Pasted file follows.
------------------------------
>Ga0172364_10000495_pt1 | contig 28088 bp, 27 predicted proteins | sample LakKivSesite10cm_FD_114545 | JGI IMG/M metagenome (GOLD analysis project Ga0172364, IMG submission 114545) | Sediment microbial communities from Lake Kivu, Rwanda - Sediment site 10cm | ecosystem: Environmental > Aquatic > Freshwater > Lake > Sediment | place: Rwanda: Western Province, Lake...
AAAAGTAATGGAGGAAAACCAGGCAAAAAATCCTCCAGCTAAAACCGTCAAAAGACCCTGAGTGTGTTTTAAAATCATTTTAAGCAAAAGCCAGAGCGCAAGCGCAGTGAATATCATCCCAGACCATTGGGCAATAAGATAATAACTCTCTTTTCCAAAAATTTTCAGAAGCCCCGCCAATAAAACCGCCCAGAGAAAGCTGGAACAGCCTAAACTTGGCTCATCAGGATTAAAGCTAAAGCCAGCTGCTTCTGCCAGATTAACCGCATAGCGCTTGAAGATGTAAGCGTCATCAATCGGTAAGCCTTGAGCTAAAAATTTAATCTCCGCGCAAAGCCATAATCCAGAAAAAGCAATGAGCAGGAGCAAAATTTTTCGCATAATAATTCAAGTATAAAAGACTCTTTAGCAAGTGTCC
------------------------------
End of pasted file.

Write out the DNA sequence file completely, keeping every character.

>Ga0172364_10000495_pt1 | contig 28088 bp, 27 predicted proteins | sample LakKivSesite10cm_FD_114545 | JGI IMG/M metagenome (GOLD analysis project Ga0172364, IMG submission 114545) | Sediment microbial communities from Lake Kivu, Rwanda - Sediment site 10cm | ecosystem: Environmental > Aquatic > Freshwater > Lake > Sediment | place: Rwanda: Western Province, Lake...
AAAAGTAATGGAGGAAAACCAGGCAAAAAATCCTCCAGCTAAAACCGTCAAAAGACCCTGAGTGTGTTTTAAAATCATTTTAAGCAAAAGCCAGAGCGCAAGCGCAGTGAATATCATCCCAGACCATTGGGCAATAAGATAATAACTCTCTTTTCCAAAAATTTTCAGAAGCCCCGCCAATAAAACCGCCCAGAGAAAGCTGGAACAGCCTAAACTTGGCTCATCAGGATTAAAGCTAAAGCCAGCTGCTTCTGCCAGATTAACCGCATAGCGCTTGAAGATGTAAGCGTCATCAATCGGTAAGCCTTGAGCTAAAAATTTAATCTCCGCGCAAAGCCATAATCCAGAAAAAGCAATGAGCAGGAGCAAAATTTTTCGCATAATAATTCAAGTATAAAAGACTCTTTAGCAAGTGTCC